Who are Conservatives and Republicans

US Republicans: Beyond Law and Order


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“What will happen to the Republicans?” The writer Jelani Cobb recently asked im new Yorker and recalled that not a few parties have perished in US history. in the Atlantic the word "GOPerdämmerung" was already mentioned. Without a doubt, the Grand Old Party is in an existential crisis. Following the takeover by Donald Trump and its transformation into a right-wing extremist fighting alliance, "principled" conservatives are calling for the party either to be won back or a new center-right party to be founded. Your chances are bad. So far, US majority voting has kept third parties small. Meanwhile, Trump has the Republicans firmly under control and is claiming conservatism for himself, as he did recently at the Conservative Political Action Conference.

Manfred Berg

is Professor of American History at Heidelberg University.

Liberal critics have limited sympathy for the "Never Trumpers". The Republican elite, wrote the Nobel Prize in Economics and New York Times-Columnist Paul Krugman after the "storm on the Capitol" had for decades secured majorities for his "plutocratic agenda" - deregulation and tax cuts for the rich - with "racist appeals" to the white working class, thus paving the way for the "fascist" Trump. Krugman is not entirely wrong: In fact, the plight of the Grand Old Party has deeper causes. But warmed-up theories of fascism do not do justice to the story of the rise and fall of American conservatism since World War II.

By the middle of the 20th century, the US Conservatives saw themselves shrunk to a small, oppressed minority. The Great Depression of the 1930s, the social reforms of the New Deal under the Democrat Franklin D. Roosevelt and the Second World War had profoundly shaken their principles: the belief in the free market, the ideal of local self-government and self-imposed foreign policy isolation were also to a large extent discredited the Republican Party. The conservative historian Clinton Rossiter spoke of conservatism as an "ungrateful conviction", while his liberal colleague Arthur M. Schlesinger Jr. self-confidently decreed: "American political tradition is essentially based on a liberal consensus." Classical European conservatism, with its appreciation for tradition and authority and its skepticism towards mass culture and democracy, argued the leading intellectuals of the post-war period, could never gain a foothold in the USA. Since America has never experienced feudalism or class struggle, it has always been a society of equality, freedom and progress. There is basically no such thing as American conservatism.



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What did not fit into this picture was explained as confusing. In his influential book on the "paranoid style of American politics," the historian Richard Hofstadter, for example, characterized the anti-communist hysteria of the McCarthy era as a "pseudo-conservative revolt," which reflected fear of status and conspiracy-theoretical worldviews, but not a philosophy to be taken seriously. From a political point of view, that was a mistake: McCarthyism in particular demonstrated the enormous potential of a populist conservatism that mobilized patriotic, godly America against the liberal elites in politics and culture.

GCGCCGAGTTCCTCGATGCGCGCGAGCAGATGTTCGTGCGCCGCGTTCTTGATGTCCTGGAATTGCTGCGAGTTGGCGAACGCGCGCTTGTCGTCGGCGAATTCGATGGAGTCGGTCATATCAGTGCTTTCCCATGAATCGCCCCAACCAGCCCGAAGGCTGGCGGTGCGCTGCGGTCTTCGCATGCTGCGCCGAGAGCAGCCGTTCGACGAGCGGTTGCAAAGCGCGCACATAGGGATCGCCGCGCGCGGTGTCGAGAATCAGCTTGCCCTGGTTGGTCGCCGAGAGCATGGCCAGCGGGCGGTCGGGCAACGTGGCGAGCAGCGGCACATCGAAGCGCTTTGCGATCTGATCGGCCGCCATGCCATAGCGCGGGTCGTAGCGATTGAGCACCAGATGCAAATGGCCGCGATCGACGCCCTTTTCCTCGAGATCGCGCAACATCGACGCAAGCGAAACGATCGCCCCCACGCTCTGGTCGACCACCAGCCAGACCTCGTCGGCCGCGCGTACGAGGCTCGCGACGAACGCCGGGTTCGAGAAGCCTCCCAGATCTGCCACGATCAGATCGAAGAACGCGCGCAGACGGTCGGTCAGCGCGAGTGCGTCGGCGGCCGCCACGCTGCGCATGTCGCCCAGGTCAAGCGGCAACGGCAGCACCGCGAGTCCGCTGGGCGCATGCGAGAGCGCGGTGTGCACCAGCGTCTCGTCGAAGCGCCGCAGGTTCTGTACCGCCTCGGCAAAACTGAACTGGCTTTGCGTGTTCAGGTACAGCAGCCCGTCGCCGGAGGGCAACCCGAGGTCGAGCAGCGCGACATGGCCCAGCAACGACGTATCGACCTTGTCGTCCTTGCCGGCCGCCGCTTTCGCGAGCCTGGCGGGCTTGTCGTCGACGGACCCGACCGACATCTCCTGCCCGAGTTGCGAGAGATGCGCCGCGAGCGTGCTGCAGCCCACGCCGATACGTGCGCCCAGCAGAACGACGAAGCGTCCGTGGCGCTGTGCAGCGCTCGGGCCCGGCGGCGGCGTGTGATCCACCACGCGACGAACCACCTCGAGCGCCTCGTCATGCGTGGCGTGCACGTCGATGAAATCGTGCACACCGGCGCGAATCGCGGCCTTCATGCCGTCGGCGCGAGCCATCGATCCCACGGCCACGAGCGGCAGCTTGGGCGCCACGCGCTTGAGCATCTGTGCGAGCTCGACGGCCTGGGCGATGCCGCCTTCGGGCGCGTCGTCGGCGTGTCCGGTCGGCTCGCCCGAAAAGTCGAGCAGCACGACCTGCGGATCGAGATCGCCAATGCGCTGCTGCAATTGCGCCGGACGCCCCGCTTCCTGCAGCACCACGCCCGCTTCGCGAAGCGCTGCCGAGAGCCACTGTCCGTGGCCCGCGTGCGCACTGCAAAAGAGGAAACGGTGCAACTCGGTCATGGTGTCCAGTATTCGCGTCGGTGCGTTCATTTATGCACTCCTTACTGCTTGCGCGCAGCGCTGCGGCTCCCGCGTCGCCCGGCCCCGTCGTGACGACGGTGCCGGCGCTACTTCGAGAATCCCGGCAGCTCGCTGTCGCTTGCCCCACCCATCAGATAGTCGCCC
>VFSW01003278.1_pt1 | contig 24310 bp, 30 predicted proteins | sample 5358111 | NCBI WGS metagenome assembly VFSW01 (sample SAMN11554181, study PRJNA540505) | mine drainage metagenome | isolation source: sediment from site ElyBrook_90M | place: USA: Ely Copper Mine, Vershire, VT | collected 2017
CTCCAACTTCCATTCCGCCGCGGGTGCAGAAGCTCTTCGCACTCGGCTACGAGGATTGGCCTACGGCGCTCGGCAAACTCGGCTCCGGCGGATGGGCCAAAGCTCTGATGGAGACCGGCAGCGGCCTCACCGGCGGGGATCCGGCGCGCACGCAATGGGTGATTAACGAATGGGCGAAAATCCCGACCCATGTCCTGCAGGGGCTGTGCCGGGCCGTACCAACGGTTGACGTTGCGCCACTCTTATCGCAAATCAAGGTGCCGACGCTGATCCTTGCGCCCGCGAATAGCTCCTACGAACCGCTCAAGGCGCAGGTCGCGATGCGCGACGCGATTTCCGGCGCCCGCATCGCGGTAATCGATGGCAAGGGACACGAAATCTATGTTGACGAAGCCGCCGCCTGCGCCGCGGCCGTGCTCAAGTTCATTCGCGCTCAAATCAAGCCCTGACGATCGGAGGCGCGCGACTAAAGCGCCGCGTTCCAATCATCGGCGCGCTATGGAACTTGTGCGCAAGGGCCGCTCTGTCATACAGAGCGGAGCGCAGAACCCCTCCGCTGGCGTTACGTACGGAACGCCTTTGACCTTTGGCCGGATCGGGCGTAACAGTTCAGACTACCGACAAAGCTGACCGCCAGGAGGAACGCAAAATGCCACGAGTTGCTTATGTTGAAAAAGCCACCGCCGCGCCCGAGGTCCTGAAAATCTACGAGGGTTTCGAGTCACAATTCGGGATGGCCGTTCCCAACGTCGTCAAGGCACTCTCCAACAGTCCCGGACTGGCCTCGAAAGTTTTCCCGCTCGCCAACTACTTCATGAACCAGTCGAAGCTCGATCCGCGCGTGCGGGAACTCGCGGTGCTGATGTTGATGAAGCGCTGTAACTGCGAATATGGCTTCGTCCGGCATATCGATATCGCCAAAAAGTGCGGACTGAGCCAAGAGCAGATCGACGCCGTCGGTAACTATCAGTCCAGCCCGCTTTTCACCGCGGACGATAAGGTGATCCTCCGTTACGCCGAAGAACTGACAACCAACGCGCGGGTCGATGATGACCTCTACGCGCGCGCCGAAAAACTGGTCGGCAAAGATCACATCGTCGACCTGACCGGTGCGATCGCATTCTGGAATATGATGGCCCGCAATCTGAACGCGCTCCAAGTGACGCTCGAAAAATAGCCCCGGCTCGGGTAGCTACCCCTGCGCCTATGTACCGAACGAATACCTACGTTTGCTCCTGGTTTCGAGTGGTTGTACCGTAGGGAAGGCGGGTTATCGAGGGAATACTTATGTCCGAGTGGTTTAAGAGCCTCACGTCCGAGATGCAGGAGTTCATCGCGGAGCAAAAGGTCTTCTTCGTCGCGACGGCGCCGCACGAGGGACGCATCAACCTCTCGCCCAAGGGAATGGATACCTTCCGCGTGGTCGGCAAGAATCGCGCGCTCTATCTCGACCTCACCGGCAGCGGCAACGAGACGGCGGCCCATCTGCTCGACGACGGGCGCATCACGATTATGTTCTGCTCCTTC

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American conservatism was also by no means insubstantial in spirit. An intellectual circle around the magazine founded in 1955 by William F. Buckley National Review worked on a "fusion" of religious and moral traditionalism with the radical individualism of the libertarians. Buckley sharply criticized the willingness to adapt of the Republicans, who under President Dwight D. Eisenhower (1953–1961) had made their peace with the welfare and intervention state of the New Deal. The editor of the National Review demanded, however, that conservatives must uncompromisingly advocate individual autonomy, free markets, the rights of the federal states and the preservation of national sovereignty against the pretensions of the United Nations.

The problem facing the US Conservatives was that libertarians who advocated unlimited personal and economic freedom had little in common with religious traditionalists who wanted to dictate virtue and morality to people. American conservatism was not a contradiction in terms, but it was in itself full of contradictions. The enemy image of communism, which threatened individual freedom, Christianity and the security of the USA, offered itself as a bracket. And for all their differences, libertarian and religious conservatives shared the belief that it is not state welfare but rather individual virtue and hard work that are the basis of happiness for both the individual and the community.

The contours of this movement were already apparent in the 1950s. Their strongholds were in the south, where many whites opposed the abolition of racial segregation, and in the growing suburbs of the prosperous "sun belt" from Florida to California. The local backbone was made up of housewives and mothers who looked after the family. And even before the student New Left organized itself, it lifted National ReviewFounder Buckley founded the Young Americans for Freedom (YAF) in 1960, whose following at many universities exceeded that of the left-wing Students for a Democratic Society.